The campaign will work with local National Weather Service offices to determine when an intense summer heat wave will impact these specific cities, similar to what is happening in the West this week.
Redding does not normally average a maximum temperature of 100 degrees until the middle of July. However, the California town exceeded this temperature for at least three consecutive days this week (Sunday, Monday, and Tuesday) and this heat wave could persist through the end of the week.
However, several recent studies have found that extreme heat risks are not distributed equally across a city’s population.
“We find that the average person of color lives in a census tract with higher SUHI [surface urban heat island] intensity than non-Hispanic whites in all but 6 of the 175 largest urbanized areas in the continental United States,” the study said.
The study mentioned that this same pattern is found when comparing those in differing income brackets — households below the poverty line versus households at more than two times the poverty line.
However, heat-related deaths and illnesses, such as heat stroke and dehydration, can be avoided in many situations.
Mapping extreme heat
“Increasingly evident is the legacy of these historic policies in racial disparities in health care, access to healthy food, incarceration, resources allotted for schools, and public infrastructure investment such as the privileging of the suburban highway system at the expense of the city’s public transportation,” according to Climate.
“As climate change brings worsening heat waves, the information from these campaigns will help bring local and equitable solutions to those facing the greatest threat.” said Hunter Jones, Climate and Health Project Manager with NOAA’s Climate Program Office.
Armed with heat sensors mounted on their cars or bikes, volunteer citizen scientists traverse city neighborhoods during one of the warmest days of the year. Every second, the device measures temperature, humidity, time and the volunteer’s location. Measurements are taken in the morning, afternoon and evening to accurately capture the diurnal warming of a city.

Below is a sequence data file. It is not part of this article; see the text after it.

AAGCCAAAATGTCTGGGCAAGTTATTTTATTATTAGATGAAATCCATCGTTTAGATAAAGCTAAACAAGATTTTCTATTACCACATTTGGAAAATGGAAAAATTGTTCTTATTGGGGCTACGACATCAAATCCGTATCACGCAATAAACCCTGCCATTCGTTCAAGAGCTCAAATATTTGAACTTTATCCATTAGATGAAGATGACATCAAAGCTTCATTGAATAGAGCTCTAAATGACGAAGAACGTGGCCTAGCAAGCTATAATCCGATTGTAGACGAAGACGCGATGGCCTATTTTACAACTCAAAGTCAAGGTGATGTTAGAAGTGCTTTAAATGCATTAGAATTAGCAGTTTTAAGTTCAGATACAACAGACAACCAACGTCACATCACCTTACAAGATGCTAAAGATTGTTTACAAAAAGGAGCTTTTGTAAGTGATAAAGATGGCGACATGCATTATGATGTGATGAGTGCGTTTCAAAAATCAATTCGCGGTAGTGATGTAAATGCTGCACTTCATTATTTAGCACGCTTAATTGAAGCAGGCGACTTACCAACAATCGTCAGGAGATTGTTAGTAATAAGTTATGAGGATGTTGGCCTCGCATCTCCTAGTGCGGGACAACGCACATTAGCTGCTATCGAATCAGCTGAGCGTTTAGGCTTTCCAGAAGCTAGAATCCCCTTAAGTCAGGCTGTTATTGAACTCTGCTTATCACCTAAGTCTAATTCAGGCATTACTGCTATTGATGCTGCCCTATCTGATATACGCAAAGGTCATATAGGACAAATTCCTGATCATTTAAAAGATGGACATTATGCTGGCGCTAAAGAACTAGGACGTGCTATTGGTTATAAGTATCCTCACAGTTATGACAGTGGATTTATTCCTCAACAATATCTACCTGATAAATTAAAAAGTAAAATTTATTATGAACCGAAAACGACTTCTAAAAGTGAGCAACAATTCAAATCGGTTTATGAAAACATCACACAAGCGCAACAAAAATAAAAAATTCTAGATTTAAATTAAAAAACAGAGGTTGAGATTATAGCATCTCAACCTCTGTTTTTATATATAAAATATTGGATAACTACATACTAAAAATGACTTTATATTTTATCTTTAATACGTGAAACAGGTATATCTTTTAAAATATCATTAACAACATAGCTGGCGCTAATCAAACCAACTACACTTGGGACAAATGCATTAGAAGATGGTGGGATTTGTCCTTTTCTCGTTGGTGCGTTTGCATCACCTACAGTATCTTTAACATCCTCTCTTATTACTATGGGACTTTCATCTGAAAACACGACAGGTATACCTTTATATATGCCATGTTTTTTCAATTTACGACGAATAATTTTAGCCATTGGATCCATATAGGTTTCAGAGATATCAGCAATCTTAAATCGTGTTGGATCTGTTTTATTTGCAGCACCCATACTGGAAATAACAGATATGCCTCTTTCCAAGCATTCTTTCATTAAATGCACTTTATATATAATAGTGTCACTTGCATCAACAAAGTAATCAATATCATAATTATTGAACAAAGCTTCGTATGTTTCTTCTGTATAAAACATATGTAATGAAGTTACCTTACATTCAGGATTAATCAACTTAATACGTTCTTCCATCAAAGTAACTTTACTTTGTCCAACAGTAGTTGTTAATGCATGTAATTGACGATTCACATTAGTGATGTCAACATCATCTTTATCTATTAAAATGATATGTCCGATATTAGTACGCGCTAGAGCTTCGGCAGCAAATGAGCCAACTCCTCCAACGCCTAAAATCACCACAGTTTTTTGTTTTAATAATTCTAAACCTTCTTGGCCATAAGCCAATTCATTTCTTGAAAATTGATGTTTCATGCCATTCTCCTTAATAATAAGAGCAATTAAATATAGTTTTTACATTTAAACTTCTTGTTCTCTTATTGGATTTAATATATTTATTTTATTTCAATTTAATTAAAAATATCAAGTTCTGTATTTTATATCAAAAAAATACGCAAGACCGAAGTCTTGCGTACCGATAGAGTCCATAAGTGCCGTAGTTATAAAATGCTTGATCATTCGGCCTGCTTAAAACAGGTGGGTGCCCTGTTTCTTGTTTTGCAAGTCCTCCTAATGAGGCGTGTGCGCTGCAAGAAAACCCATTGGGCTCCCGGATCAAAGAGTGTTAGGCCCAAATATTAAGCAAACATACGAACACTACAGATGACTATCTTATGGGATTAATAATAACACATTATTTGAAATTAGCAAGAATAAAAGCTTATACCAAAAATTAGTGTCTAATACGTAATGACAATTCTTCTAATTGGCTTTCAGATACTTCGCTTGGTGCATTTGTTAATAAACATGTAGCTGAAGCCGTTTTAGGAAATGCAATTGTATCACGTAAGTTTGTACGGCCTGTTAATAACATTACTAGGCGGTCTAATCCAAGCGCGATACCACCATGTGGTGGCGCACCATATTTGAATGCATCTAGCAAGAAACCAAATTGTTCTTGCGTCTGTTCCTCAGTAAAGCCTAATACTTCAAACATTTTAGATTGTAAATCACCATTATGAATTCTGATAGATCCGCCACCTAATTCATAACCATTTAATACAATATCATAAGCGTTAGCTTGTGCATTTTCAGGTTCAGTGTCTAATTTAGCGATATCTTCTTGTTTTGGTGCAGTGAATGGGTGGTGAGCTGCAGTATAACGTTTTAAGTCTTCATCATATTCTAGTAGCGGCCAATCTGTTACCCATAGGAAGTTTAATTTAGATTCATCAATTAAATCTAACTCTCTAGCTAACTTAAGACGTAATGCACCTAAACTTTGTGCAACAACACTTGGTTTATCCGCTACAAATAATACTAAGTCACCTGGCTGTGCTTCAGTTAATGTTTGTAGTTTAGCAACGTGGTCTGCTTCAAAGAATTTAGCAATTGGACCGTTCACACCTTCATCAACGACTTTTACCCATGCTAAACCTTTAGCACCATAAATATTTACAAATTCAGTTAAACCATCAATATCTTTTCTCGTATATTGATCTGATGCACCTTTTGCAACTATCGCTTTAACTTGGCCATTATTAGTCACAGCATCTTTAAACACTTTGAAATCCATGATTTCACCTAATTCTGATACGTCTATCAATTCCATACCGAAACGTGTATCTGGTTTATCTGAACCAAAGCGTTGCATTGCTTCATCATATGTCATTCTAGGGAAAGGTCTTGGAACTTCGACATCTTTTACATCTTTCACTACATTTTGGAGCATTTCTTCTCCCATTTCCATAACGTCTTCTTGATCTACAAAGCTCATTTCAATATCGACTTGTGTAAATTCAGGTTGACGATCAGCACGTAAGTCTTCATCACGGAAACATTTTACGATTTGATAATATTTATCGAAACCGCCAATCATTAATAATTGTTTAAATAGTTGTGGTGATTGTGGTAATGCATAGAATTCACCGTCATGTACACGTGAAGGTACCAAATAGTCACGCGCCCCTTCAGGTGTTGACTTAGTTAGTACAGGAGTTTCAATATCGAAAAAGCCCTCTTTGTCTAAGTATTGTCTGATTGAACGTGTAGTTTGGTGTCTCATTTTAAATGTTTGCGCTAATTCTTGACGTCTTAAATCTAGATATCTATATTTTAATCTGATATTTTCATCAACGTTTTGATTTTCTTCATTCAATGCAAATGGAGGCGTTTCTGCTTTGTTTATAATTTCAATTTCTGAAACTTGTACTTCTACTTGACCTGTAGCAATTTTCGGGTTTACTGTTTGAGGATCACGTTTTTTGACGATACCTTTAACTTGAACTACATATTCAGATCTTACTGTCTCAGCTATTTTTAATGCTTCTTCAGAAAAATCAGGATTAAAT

The campaign has already mapped hot spots of various cities such as Los Angeles, Houston and New Orleans during previous summer heat waves. This summer, the campaign will be collecting data in cities where temperatures are warming faster than the national average, including San Francisco, Atlanta and Manhattan (New York City), to name a few.
Experts analyzing the urban heat island data have noticed correlations between the hottest neighborhoods and lower income, underserved communities of color.
Equipped with the important data from the urban heat island campaign, city planners can build immediate and future climate resilience into their development plans. Simple solutions can achieve big results, such as zoning more public green space, planting more trees to provide shade, whitewashing dark pavement or roofs, and providing access to additional public air-conditioned spaces.
The climate is changing, and cities are getting warmer
The current normals data set, which represent the average temperature for 1991 through 2020, highlight that most of the country has warmed, compared to normals for 1981 through 2010, except for the north-central US.
In most cases, cities bear the brunt of the hottest weather when compared to surrounding rural areas — due in part to the “urban heat island effect.”
Urban heat islands can impact a person’s quality of life by compromising health, increasing heat illnesses and increasing energy consumption by cooling homes and businesses using air conditioning. This can also have a domino effect of increasing the emission of air pollutants and heat trapping gases, which can lead to an increased risk of respiratory illnesses.
This urban heat island effect can be even worse at night, due to buildings, sidewalks, and roadways retaining their heat while more rural areas with more vegetation cool off faster.
This trend of rising temperatures, both during the day but especially at night, is concerning as the human body needs time to cool off and recover from extreme heat. If relief cannot be found, that is when heat-related illness begin to take hold, including heat cramps, heat exhaustion, and eventually heat stroke.